ES Rentals

    Independent Dating
    and  

    By clicking 'Search' you
    are agreeing to our
    Terms of Use.

    iJobs Job Widget
    iJobs General

    Science teacher

    £110 - £130 per day: Randstad Education Chelmsford: We are seeking a languages...

    Year 6 Teacher

    Negotiable: Randstad Education Plymouth: Randstad Education Ltd are seeking KS...

    Year 6 Teacher

    Negotiable: Randstad Education Plymouth: Randstad Education Ltd are seeking KS...

    Year 4 Teacher

    Negotiable: Randstad Education Plymouth: Year 4 Primary Teachers needed Randst...

    Day In a Page

    Oscar Pistorius sentencing: The athlete's wealth and notoriety have provoked a long overdue debate on South African prisons

    'They poured water on, then electrified me...'

    If Oscar Pistorius is sent to jail, his experience will not be that of other inmates
    James Wharton: The former Guard now fighting discrimination against gay soldiers

    The former Guard now fighting discrimination against gay soldiers

    Life after the Army has brought new battles for the LGBT activist James Wharton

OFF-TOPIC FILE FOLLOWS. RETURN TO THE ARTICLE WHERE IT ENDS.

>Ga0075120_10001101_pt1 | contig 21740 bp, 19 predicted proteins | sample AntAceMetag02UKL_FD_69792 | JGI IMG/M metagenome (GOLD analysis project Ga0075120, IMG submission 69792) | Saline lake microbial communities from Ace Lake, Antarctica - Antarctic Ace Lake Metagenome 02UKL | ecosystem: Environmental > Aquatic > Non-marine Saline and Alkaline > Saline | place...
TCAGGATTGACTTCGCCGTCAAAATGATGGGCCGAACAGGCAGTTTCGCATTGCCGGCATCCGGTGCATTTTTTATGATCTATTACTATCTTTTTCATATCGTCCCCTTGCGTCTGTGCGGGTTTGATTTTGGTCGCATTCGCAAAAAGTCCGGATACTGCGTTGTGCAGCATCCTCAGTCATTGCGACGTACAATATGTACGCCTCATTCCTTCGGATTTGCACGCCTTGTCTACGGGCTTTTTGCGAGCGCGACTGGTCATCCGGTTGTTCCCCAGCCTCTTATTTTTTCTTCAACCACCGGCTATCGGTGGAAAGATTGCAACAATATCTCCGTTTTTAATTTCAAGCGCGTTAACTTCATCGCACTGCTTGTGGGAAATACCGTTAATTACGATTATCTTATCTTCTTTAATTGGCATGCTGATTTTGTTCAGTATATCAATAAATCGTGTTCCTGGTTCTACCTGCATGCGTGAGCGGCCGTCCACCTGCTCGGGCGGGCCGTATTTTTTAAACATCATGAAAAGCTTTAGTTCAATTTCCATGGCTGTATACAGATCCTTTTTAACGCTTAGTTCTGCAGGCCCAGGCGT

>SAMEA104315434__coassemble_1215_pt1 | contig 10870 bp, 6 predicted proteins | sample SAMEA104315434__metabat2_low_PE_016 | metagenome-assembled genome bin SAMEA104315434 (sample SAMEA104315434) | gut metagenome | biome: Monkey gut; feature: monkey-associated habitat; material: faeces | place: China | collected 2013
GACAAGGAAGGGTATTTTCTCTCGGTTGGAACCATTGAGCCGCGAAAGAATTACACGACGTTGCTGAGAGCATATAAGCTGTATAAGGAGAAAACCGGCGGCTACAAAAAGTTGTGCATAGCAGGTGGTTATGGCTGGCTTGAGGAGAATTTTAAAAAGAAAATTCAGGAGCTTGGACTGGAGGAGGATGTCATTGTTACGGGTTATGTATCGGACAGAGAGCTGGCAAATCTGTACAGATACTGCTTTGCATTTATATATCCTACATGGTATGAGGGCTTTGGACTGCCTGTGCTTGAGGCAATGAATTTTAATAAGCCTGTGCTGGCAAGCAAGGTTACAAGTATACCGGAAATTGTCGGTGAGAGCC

Ebola in the US: Panic over the virus threatens to infect President Obama's midterms

    Panic over Ebola threatens to infect the midterms

    Just one person has died, yet November's elections may be affected by what Republicans call 'Obama's Katrina', says Rupert Cornwell
    Premier League coaches join the RSC to swap the tricks of their trades

    Darling, you were fabulous! But offside...

    Premier League coaches are joining the RSC to learn acting skills, and in turn they will teach its actors to play football. Nick Clark finds out why
    How to dress with authority: Kirsty Wark and Camila Batmanghelidjh discuss the changing role of fashion in women's workwear

    How to dress with authority

    Kirsty Wark and Camila Batmanghelidjh discuss the changing role of fashion in women's workwear
    New book on Joy Division's Ian Curtis sheds new light on the life of the late singer

    New book on Ian Curtis sheds fresh light on the life of the late singer